When Instagram users reach for their phones to perform their usual scrolling routine this morning, they’re probably noticing that their feed is unusually active. Millions of users, including those who only share once a blue moon, have posted a blank black image, accompanied by the caption “#blackouttuesday.”
This trending hashtag is meant to encourage people to participate in a “blackout” for 24 hours, in support of the Black Lives Matter movement. Though the original instructions were not specific about what actions to take, the organizers advised participants via the original flyer to “take a break,” “help” and “fight.”
The Observatory, a popular music venue in Santa Ana, is joining the “blackout” and using it to promote change. While the club’s operations are put on standby, its sole business focus for the day will be to hold a productive conversation with colleagues and employers regarding steps that could contribute to the fight against racism.
Pacific Symphony also announced its support on Instagram today for the black community. In the post, the organization expressed its devotion to greater equality and pledged to instill unity “through the transformative and universal language of music.”
The #blackouttuesday movement was inspired in part by two influential black women who are prominent music-industry veterans. Jamila Thomas and Brianna Agyemang organized their “TheShowMustBePaused” initiative in response to the deaths of George Floyd, Breanna Taylor, Ahmaud Arbery and other black citizens who have been unjustly killed by law enforcers.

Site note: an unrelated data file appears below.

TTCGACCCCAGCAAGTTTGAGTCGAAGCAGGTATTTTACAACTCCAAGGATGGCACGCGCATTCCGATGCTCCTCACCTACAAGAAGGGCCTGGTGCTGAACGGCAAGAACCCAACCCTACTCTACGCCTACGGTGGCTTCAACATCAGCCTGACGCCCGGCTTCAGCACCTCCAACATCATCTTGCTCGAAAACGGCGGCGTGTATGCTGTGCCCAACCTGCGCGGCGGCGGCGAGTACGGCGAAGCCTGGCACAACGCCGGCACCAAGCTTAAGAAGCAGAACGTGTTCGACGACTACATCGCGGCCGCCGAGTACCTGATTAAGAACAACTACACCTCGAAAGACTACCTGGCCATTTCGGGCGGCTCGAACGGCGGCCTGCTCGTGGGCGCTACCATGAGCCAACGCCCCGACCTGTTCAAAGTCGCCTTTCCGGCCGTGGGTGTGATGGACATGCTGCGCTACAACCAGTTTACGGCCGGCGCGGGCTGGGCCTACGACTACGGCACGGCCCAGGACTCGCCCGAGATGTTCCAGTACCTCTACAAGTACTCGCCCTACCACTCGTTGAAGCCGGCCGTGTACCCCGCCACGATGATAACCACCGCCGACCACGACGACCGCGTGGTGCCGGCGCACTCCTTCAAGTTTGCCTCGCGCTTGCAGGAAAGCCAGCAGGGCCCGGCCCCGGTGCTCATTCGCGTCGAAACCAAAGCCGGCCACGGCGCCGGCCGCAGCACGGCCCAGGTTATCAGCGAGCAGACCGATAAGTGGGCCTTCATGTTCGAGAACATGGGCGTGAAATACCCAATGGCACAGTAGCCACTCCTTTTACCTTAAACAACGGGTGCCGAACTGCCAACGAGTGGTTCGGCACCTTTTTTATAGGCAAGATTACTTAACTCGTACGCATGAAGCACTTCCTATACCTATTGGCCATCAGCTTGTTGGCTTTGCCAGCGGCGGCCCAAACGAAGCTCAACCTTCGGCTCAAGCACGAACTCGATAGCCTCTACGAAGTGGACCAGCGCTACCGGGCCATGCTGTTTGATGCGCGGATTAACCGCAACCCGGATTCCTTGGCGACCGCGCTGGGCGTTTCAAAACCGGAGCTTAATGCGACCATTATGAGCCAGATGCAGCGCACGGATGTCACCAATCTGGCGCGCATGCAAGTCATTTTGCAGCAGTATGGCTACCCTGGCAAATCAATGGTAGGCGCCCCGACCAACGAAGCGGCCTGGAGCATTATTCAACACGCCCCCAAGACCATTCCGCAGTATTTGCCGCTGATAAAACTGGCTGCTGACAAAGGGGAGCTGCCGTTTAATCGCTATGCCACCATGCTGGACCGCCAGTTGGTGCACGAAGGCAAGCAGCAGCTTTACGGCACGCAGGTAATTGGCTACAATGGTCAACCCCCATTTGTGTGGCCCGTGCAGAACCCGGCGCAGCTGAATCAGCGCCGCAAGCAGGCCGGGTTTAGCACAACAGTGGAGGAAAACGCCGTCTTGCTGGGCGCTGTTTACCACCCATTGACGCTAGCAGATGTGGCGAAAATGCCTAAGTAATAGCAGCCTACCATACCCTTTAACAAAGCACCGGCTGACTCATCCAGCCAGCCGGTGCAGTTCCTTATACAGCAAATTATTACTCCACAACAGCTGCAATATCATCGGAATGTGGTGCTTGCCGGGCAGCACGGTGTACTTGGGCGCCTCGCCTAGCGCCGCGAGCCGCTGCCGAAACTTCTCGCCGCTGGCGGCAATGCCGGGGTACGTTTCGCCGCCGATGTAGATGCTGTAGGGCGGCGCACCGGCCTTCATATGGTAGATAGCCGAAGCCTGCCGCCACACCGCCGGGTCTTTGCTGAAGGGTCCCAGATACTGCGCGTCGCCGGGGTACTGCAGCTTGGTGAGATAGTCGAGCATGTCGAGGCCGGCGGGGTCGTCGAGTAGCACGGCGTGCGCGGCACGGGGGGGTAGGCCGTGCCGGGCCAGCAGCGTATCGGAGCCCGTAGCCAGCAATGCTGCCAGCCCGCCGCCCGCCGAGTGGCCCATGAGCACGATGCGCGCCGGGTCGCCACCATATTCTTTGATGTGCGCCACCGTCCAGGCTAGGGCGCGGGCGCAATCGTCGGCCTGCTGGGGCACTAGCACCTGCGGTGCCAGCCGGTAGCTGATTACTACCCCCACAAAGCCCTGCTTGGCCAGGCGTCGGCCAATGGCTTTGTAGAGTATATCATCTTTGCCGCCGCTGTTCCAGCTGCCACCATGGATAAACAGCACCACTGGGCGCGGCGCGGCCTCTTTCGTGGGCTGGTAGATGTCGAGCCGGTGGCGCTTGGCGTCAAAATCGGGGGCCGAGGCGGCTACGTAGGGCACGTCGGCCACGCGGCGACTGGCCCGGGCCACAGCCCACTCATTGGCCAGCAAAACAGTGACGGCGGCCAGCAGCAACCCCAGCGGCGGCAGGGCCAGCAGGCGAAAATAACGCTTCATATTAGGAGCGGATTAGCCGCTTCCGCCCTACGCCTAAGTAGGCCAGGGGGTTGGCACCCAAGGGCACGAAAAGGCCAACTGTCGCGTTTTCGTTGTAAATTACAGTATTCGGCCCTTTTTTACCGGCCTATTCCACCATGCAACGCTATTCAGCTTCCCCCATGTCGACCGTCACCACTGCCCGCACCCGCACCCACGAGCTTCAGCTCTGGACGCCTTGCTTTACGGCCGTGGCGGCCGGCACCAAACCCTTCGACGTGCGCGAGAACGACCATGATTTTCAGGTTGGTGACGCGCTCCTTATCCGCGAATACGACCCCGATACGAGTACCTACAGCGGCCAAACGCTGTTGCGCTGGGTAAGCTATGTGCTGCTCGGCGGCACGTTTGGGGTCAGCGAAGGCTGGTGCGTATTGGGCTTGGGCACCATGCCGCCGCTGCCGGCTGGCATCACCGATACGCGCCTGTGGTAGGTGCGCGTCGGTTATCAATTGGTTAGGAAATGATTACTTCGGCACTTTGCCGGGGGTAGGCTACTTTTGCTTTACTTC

According to their website, today will be a day of disruption and reflection. The women said it is meant to hold powerful industries and leaders accountable for the exploitation of countless black lives who have helped give them wealth and political influence.
“It is a day to take a beat for an honest, reflective and productive conversation about what actions we need to collectively take to support the black community,” said a statement on the women’s website.
Thomas, Atlantic Records senior director of marketing, and Agyemang, who formerly held that position, seek the support of music industry giants as well as its consumers.
Atlantic Records and Warner Music Group will be participating in “Black Out Tuesday” by pausing its business to reflect on ways to better support and help the black community. Apple Music also made a statement on the “For You” page of its app, providing users with the option to “Listen Together” to music produced by black artists.
Spotify, Amazon Music, SoundCloud and other corporations have shown their support for the black community and today’s “black out” through their social media and in-app experiences as well.
Several sources on social media have mentioned the importance of tagging “blackouttuesday” or “theshowmustbepaused” instead of “blacklivesmatter” to avoid drowning out important updates or protest information that can be found on the latter hashtag.
Many have also voiced their concern over posting an inactionable black screen that only shows support in theory. Twitter users encouraged breaching the trend’s surface and bringing awareness to more active measures, such as including and promoting helpful links to articles or petitions in their posts.
As of 10:30 a.m., there were a total of 19.2 million posts with the #blackouttuesday hashtag.
Kim Pham is an intern for Voice of OC Arts & Culture. She can be reached at email@example.com.